With the loss of Nick Markakis and Nelson Cruz, the Baltimore Orioles need to find two corner outfielders
The departure of Nick Markakis obviously is another blow to the Orioles' fan base and a reminder that those who ignore history really are doomed to repeat it.
The Orioles have been down this road before, and the way the Markakis contract negotiations unraveled and left him open to signing a four-year deal with the Atlanta Braves have to bring back some painful memories of another long-time Orioles favorite who left under somewhat similar circumstances 14 years ago come Sunday.
Pitching ace Mike Mussina headed into free agency after the 2000 season and was signed by the New York Yankees. The unhappy parting was facilitated by Yankees manager Joe Torre, who reached out to Mussina to persuade him that he would enjoy playing in the Big Apple, and the sorry subtext was that the Orioles didn't show him enough love to prevent him from leaving.
That's why a lot of long-time fans probably felt a chill when news leaked out this week that Atlanta Braves manager Fredi Gonzalez was in Monkton Monday along with other members of the Braves front office having dinner with Markakis. Torre didn't go quite that far, but the effect apparently was the same.
Markakis, the guy who was never, ever going to leave Baltimore — and who was reported to be very close to signing a four-year deal with the Orioles early in the offseason — got those four years and a $44 million guarantee from the team in his home state. The Orioles, meanwhile, lost a key player from the team that completed the franchise's most successful season since 1997 just two days after team MVP Nelson Cruz signed a four-year deal with the Seattle Mariners.
To some, that might seem like a lot of money for a guy who batted .276 with 14 homers and 50 RBIs in 2014, but Markakis is not a guy you can judge on his raw offensive numbers. He just won his second Gold Glove in right field and he sacrificed the chance to put up more impressive run-production stats to fill the leadoff spot for O's manager Buck Showalter last year and for parts of the previous two seasons.
No doubt, Showalter also did what he could to persuade Markakis — the longest-tenured Oriole — to stay, but baseball operations chief Dan Duquette does things at his own pace and he isn't a guy who puts a lot of stock in sentiment. Though the early speculation had the Orioles willing to give Markakis four guaranteed years, the club cooled on the idea and might have slow-played the negotiations in the hopes of getting him to sign for three.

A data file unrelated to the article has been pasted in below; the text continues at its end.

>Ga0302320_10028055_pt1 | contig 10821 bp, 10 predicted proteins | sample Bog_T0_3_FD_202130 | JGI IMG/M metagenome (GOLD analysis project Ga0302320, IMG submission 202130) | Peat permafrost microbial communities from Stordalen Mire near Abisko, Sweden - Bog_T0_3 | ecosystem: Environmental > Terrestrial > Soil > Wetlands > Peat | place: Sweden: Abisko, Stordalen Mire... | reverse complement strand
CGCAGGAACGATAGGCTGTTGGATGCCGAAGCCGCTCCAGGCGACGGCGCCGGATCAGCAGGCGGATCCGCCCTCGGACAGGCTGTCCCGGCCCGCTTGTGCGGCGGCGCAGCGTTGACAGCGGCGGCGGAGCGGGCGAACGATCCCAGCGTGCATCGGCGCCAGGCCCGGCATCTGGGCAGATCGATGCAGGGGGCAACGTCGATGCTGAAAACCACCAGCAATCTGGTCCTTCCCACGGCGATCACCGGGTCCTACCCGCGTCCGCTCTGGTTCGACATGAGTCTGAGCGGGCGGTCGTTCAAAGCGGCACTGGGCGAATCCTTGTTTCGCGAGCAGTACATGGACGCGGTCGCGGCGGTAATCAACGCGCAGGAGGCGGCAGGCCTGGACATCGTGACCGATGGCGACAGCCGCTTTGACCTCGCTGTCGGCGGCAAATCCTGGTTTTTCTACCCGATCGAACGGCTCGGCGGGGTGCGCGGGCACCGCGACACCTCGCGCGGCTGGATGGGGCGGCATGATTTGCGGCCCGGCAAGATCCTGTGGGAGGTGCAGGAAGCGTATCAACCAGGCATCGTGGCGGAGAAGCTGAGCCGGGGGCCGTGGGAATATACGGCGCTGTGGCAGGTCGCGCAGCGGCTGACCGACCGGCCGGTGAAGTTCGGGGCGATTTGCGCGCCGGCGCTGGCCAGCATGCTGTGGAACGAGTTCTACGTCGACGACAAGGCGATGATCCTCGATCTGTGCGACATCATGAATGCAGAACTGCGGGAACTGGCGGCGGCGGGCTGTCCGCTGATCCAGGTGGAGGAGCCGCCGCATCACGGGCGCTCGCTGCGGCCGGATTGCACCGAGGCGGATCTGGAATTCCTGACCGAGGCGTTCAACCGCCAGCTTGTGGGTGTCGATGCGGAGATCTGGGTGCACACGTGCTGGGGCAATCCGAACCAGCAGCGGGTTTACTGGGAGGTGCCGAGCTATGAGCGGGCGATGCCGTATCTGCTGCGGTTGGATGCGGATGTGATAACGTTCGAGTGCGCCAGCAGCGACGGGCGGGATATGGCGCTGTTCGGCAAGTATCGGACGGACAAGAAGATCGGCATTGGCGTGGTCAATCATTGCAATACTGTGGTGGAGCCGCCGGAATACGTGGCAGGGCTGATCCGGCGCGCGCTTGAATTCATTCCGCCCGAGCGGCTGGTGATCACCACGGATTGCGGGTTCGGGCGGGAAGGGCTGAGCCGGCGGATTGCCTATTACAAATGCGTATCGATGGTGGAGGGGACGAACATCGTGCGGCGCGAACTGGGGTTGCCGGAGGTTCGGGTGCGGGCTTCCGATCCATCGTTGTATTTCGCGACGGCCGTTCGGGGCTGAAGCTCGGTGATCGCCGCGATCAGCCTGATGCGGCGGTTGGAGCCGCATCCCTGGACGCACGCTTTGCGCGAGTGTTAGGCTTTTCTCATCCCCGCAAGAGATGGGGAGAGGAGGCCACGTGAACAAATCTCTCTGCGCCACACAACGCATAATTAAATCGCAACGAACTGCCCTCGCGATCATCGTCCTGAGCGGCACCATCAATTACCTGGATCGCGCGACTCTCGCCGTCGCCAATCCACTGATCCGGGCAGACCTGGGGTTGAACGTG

There's probably a sabermetric argument to be made for letting go of a Gold Glove right fielder whose offensive numbers have declined since injuries hampered him during the 2012 season, but there's a legitimate emotional argument to be made for going the extra mile to re-sign a player who has done everything the Orioles have asked of him — on the field, in the clubouse and in the community — over the course of his nine-year major league career.
There's also a case to be made that the Orioles no longer can say they will be okay because Matt Wieters, Manny Machado and Chris Davis will be back next season. The loss of Cruz could be rationalized like that, but now the Orioles have only one cornerstone outfielder and clearly need offensive help to stay at or near the top of the improving American League East.
Duquette, who was named Major League Baseball Executive of the Year by both The Sporting News and Baseball America after the Orioles reached the American League Championship Series, said soon after the playoffs that the Orioles would have sufficient resources to field a competitive team in 2015.
He should have more money to spend with Markakis and Cruz off the books, but the Orioles also have tendered contracts to all 11 of their arbitration-eligible players and figure to see their payroll grow substantially no matter what they do in the free agent or trade markets.
There have been rumors of interest in a number of veteran free agents and the Winter Meetings are just around the corner, but it seems likely that Duquette will continue to work at his own speed and keep Orioles fans in suspense until he's good and ready to fill the big holes that have just opened up in his team's lineup.